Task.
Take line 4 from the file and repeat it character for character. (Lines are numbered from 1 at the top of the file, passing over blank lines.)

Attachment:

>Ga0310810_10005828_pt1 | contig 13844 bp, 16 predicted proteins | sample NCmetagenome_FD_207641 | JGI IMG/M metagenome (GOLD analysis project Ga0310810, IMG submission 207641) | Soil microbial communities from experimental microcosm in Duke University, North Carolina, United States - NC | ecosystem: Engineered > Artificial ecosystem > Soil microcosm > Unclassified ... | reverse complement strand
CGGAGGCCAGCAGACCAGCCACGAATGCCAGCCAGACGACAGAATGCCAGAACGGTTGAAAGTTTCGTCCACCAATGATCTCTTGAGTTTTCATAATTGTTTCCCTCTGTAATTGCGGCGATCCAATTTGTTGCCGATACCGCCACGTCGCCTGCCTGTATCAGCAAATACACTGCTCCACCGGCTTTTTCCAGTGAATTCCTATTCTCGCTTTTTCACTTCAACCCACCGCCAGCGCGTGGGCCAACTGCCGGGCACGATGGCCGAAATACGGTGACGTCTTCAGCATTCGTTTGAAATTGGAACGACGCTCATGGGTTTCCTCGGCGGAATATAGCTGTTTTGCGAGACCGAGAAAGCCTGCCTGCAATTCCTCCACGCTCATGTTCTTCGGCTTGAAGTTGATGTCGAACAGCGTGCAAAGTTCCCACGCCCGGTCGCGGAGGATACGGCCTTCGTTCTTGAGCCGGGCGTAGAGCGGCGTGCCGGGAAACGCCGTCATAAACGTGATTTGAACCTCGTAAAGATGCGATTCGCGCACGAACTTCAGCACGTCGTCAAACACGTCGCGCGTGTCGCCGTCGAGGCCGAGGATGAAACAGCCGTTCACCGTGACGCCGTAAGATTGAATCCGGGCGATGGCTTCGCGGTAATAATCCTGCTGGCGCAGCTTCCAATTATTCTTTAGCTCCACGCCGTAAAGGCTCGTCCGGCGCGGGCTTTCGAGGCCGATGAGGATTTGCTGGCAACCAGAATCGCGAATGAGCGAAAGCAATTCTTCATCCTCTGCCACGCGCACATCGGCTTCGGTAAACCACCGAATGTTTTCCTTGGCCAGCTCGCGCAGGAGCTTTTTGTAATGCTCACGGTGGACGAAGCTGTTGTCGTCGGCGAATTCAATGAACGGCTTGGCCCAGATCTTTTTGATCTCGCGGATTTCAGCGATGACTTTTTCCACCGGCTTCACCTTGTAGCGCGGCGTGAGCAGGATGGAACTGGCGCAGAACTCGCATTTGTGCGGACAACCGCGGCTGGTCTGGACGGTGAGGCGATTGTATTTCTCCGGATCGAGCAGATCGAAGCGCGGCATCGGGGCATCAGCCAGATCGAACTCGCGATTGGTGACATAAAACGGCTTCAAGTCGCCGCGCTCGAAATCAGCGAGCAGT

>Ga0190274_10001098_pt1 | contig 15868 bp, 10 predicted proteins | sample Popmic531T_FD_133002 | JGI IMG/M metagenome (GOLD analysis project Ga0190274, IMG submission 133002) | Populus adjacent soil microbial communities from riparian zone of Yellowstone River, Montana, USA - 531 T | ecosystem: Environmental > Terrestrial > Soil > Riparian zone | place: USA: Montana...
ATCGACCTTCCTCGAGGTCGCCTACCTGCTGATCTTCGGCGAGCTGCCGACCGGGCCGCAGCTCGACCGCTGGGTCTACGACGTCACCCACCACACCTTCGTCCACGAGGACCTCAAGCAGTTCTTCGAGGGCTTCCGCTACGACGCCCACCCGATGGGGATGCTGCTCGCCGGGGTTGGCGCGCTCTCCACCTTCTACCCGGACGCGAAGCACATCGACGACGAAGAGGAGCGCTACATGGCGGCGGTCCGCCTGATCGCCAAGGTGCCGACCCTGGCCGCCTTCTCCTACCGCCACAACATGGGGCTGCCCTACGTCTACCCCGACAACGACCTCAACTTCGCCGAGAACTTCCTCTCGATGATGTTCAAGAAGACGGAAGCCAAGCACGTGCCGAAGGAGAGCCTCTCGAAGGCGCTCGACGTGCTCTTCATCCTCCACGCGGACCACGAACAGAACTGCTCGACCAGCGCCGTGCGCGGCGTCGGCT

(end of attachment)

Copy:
ATCGACCTTCCTCGAGGTCGCCTACCTGCTGATCTTCGGCGAGCTGCCGACCGGGCCGCAGCTCGACCGCTGGGTCTACGACGTCACCCACCACACCTTCGTCCACGAGGACCTCAAGCAGTTCTTCGAGGGCTTCCGCTACGACGCCCACCCGATGGGGATGCTGCTCGCCGGGGTTGGCGCGCTCTCCACCTTCTACCCGGACGCGAAGCACATCGACGACGAAGAGGAGCGCTACATGGCGGCGGTCCGCCTGATCGCCAAGGTGCCGACCCTGGCCGCCTTCTCCTACCGCCACAACATGGGGCTGCCCTACGTCTACCCCGACAACGACCTCAACTTCGCCGAGAACTTCCTCTCGATGATGTTCAAGAAGACGGAAGCCAAGCACGTGCCGAAGGAGAGCCTCTCGAAGGCGCTCGACGTGCTCTTCATCCTCCACGCGGACCACGAACAGAACTGCTCGACCAGCGCCGTGCGCGGCGTCGGCT